Looking for a quality value priced server which can accomodate extra NIC, serial ports, and internal modem

We have been happily using the IBM x206 server series for nearly a year now which fit all our needs.  

-It was a good price at about $500
-Had 5 plain old PCI slots
-Had 2 built in serial ports
-Had enough USB ports

But now it seems IBM has discountinued those models and we're in search for a new model to buy to fit our needs.

Can anyone suggest a server that will accomodate 2 serial ports, 2 nics, an internal modem and not break the bank?   Another big consideration is how long they will likely produce the model.  Switching servers every 8 months would suck.   Building our own servers is also not something i'd like to consider either.

I have considered the sc430 by Delll, but it has PCI slots that I am not familiar with.  Would those PCI slots accomodate the forementioned internal cards?  Would the price of those cards be high?  We're used to paying between $15 and $35 for each internal modem/serial port/nic card.

Thanks for any feedback.
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Gary CaseRetiredCommented:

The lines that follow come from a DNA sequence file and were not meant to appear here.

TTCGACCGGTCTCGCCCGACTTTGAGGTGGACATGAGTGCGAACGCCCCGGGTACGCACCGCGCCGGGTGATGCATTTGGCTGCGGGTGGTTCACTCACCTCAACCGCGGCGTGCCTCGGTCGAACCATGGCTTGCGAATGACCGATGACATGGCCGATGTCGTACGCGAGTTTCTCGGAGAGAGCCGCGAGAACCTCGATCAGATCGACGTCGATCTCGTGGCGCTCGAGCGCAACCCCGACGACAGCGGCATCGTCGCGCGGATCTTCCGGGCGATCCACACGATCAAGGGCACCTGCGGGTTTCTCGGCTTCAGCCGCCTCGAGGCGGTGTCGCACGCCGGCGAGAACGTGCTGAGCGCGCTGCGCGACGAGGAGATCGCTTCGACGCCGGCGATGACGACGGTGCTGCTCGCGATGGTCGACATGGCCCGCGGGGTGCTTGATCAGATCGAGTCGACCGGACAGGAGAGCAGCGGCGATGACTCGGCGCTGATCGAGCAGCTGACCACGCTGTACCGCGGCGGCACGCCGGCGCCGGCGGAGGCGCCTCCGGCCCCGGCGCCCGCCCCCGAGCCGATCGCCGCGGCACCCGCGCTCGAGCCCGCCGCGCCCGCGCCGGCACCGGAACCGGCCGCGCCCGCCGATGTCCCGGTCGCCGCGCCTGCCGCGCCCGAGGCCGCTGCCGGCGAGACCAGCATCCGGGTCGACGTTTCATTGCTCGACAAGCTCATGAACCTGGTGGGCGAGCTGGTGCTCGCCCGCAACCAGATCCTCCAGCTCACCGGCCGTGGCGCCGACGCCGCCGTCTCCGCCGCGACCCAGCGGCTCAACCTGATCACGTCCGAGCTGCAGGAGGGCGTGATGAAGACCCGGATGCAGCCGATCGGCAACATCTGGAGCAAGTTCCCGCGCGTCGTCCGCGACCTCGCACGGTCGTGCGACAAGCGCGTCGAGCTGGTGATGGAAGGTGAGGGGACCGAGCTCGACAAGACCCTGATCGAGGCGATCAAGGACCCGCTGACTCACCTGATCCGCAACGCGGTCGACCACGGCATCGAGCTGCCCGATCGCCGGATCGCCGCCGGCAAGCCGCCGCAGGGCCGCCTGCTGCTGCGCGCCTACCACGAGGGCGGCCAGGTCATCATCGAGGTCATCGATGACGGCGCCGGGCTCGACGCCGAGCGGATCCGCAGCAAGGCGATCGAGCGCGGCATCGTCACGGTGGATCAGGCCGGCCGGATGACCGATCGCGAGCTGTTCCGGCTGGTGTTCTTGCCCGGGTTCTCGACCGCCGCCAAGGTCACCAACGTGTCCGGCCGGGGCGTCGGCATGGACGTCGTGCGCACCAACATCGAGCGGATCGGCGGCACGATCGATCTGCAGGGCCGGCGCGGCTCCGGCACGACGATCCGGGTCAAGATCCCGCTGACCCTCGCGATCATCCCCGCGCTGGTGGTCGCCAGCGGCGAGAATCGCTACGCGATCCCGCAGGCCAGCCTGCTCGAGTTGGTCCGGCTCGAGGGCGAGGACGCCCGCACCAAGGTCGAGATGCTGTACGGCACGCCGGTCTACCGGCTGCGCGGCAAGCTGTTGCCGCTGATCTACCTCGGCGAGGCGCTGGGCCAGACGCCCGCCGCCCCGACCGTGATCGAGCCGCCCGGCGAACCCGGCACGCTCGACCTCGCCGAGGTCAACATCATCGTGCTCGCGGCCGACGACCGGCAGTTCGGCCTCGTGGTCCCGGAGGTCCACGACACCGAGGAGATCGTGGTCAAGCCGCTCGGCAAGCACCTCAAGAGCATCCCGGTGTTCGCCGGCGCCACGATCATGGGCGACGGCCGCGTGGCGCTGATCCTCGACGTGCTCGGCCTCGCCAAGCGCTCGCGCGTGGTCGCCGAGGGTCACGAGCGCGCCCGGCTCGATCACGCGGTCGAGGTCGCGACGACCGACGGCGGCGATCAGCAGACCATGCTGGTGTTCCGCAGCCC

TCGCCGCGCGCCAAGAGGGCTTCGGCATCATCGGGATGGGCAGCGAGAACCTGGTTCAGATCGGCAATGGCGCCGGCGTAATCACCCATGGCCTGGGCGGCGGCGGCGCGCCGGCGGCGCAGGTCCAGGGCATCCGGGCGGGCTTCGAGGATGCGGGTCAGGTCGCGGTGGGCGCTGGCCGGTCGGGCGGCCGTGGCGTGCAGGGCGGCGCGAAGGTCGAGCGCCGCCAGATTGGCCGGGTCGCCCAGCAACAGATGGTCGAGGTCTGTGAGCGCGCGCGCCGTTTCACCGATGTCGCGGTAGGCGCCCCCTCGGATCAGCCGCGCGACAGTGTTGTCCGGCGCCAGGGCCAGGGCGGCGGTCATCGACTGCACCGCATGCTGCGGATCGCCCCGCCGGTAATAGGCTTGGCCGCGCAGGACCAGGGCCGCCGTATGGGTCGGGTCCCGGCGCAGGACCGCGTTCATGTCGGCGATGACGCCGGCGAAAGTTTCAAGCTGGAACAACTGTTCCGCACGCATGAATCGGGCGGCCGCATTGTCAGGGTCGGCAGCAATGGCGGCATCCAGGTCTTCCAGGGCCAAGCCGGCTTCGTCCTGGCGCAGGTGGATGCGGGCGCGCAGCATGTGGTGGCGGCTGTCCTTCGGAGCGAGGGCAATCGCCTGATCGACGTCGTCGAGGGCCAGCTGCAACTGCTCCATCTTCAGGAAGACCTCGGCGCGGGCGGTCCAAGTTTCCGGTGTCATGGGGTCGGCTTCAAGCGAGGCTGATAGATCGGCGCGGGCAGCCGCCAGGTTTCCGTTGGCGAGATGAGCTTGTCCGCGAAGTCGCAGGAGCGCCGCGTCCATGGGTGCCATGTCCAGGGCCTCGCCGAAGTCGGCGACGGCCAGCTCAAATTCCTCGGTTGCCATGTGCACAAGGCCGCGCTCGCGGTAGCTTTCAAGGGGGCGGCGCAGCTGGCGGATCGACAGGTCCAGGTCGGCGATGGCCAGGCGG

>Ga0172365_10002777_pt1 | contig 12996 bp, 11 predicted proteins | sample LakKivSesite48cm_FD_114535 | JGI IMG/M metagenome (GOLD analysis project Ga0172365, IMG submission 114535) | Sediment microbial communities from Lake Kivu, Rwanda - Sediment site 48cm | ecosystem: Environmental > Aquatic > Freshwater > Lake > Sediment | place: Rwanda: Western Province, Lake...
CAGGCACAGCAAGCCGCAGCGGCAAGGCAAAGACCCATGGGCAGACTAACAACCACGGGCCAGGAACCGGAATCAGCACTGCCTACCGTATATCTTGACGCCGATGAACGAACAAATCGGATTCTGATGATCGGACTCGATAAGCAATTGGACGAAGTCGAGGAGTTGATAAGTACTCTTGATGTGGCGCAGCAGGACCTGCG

According to IBM's site (http://www-03.ibm.com/servers/eserver/xseries/x206/specs.html), your x206 has 2 PCI Express slots and 3 PCI slots, NOT 5 "... plain old PCI slots"

The Dell has 3 PCI Express slots and 2 PCI slots.   It's got one built-in serial port and a built-in NIC, so you could easily add a second serial port and NIC via the 2 PCI slots.   Since you'd need to add a modem, serial port, and NIC, at least one of those would have to use a PCI Express card -- but that should not be a problem, although it probably won't be in the $15 to $35 price range you'd like.   You could also use a USB modem instead of an internal card.

Gary CaseRetiredCommented:
swiftny  -- haven't heard anything back from you.   Did you have any additional questions?   Are you looking at any other alternatives ... or did you decide to go with Dell?
swiftnyAuthor Commented:
We ordered a dell and are playing around with it.  These PCI Express card prices are a pain, but it looks like that'll be the reality.  For the time being though, I don't see any other alternatives, so thanks for the help.
Gary CaseRetiredCommented:
You're welcome ... and I agree the PCI Express cards seem like a solution looking for a problem in many cases.   For those areas where the PCI bandwidth is plenty, it seems unfortunate to force folks to move to PCIe.

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